DODEA defies national downward spiral on first measure of student proficiency since 2019
Stars and Stripes October 25, 2022
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Students in the fourth and eighth grades at the U.S. military’s schools ranked best in the nation in the first standardized testing of its kind since COVID-19 shuttered schools and disrupted classroom learning for millions of American schoolchildren.
Perhaps most significantly, the Department of Defense Education Activity held steady in math, while stateside scores in that category of the National Assessment of Educational Progress saw their steepest declines ever since the first assessments in 1990.
In addition, DODEA was the only jurisdiction in the assessment to record a score increase for any grade or subject, officials said. The District of Columbia and all 50 states saw their metrics either plummet or stay the same.
Keeping classrooms open for much of the pandemic paid off for DODEA, which averaged 15 to 23 points higher than all national average scores on the assessments.
DODEA leaders strove for “equity of access and continuity of instruction” early in the pandemic through a rapid switch to remote learning, then created conditions that made it safe for students to return to classrooms for the full 2020-21 school year, senior Defense Department official Gilbert Cisneros said Monday in a statement announcing the results.
Known as the Nation’s Report Card, the NAEP is the only nationally representative and continuing assessment of what American students know and can do in various subject areas.
The NAEP scale ranges from 0 to 500. Researchers think a 10-point gain or drop is equivalent to about a year of learning, according to The Associated Press.
This year, the average math score for DODEA fourth graders was 250, the same as in 2019, when the last pre-pandemic testing occurred. Nationwide, fourth graders’ math score dropped five points, from 241 to 236.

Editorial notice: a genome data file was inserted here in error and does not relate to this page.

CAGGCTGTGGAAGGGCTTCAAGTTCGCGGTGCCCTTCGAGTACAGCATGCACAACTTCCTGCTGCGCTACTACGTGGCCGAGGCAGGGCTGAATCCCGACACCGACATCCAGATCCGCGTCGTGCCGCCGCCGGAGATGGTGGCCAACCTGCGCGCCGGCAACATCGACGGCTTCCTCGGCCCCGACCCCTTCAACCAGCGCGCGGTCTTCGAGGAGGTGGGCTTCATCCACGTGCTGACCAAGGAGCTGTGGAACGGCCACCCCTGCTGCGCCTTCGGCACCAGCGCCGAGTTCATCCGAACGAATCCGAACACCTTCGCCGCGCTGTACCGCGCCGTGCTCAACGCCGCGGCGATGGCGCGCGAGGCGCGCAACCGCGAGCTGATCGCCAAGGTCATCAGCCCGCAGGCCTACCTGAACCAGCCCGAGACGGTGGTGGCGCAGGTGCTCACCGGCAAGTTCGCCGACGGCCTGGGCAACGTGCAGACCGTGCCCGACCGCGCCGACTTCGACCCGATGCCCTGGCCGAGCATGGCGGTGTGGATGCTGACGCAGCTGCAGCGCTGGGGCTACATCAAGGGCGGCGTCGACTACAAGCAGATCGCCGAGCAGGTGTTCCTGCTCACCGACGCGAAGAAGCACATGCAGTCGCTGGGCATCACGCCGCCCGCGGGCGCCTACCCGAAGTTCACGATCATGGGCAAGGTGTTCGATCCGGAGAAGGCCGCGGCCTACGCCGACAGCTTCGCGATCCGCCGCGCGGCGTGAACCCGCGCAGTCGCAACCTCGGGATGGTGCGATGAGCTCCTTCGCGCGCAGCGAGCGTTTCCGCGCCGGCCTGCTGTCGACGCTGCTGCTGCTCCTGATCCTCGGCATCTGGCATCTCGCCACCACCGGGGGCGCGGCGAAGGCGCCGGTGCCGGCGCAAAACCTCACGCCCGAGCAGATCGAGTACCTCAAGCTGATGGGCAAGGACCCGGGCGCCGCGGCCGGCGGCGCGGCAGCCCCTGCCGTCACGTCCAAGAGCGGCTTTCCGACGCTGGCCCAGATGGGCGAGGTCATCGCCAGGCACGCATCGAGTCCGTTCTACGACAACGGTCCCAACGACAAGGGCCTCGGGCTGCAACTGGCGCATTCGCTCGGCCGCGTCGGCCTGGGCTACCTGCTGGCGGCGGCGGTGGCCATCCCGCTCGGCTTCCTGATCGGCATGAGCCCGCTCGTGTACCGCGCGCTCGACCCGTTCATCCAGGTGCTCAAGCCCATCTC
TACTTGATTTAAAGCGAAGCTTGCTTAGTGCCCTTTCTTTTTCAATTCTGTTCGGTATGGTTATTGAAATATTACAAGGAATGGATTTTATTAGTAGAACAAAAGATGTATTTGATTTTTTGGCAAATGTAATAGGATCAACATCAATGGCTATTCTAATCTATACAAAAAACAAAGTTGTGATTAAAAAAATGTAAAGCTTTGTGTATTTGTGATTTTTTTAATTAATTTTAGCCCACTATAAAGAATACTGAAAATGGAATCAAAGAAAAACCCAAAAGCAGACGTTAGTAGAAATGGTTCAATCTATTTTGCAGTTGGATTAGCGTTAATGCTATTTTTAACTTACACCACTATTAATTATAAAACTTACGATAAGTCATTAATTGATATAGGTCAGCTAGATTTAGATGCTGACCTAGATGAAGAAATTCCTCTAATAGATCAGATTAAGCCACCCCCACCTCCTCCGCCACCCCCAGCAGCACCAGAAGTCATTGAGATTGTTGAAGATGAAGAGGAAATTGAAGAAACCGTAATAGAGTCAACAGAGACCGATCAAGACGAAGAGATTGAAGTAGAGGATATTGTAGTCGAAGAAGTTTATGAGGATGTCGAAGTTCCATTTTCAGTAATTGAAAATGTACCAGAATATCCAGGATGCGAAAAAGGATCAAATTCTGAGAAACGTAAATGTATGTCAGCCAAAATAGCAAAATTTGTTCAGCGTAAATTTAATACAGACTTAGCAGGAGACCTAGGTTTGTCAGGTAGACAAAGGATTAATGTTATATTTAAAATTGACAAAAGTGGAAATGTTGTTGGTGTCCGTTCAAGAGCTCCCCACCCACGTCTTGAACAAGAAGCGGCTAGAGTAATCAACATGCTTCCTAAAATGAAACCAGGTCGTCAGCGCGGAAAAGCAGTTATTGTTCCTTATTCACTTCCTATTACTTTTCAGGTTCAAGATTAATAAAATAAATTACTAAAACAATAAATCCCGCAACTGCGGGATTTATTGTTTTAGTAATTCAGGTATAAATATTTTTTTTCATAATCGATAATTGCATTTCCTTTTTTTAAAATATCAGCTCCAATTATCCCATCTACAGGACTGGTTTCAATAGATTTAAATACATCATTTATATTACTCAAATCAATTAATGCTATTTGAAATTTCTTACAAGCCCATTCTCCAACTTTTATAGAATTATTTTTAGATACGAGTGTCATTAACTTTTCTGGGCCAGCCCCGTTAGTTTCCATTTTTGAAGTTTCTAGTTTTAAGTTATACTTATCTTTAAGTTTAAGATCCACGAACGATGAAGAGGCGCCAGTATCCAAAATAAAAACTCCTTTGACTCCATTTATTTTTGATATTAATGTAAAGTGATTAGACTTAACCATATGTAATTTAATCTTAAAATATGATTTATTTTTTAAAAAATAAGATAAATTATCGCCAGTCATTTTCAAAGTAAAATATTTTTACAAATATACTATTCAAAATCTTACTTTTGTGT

In eighth-grade math, DODEA again held steady at 292, while the national average went from 282 to 274.
In reading, DODEA fourth graders had the same average score as they did in 2019, but eighth graders saw a boost from 280 to 282.
And 55% of DODEA eighth graders scored proficient in reading, compared with a stark 29% in domestic public schools.
The only area in which DODEA students’ proficiency dipped below 50% proficient was eighth-grade math. Even so, the 41% tally was 15 percentage points better than the nationwide average of 26%.
As defined by the assessment, proficiency means knowledge of challenging subject matter, the ability to apply that knowledge to real-world situations and demonstration of analytical skills appropriate to the subject matter.
DODEA director Thomas Brady said he was thrilled with the results, and he credited the strong performance to the dedication of teachers and administrators along with rigorous academic standards.
Those thoughts were seconded by Brian Chance, the president of the Federal Education Association, the largest union representing DODEA teachers.
Chance said they “are uniquely aware of the challenges faced by military dependents and their families.”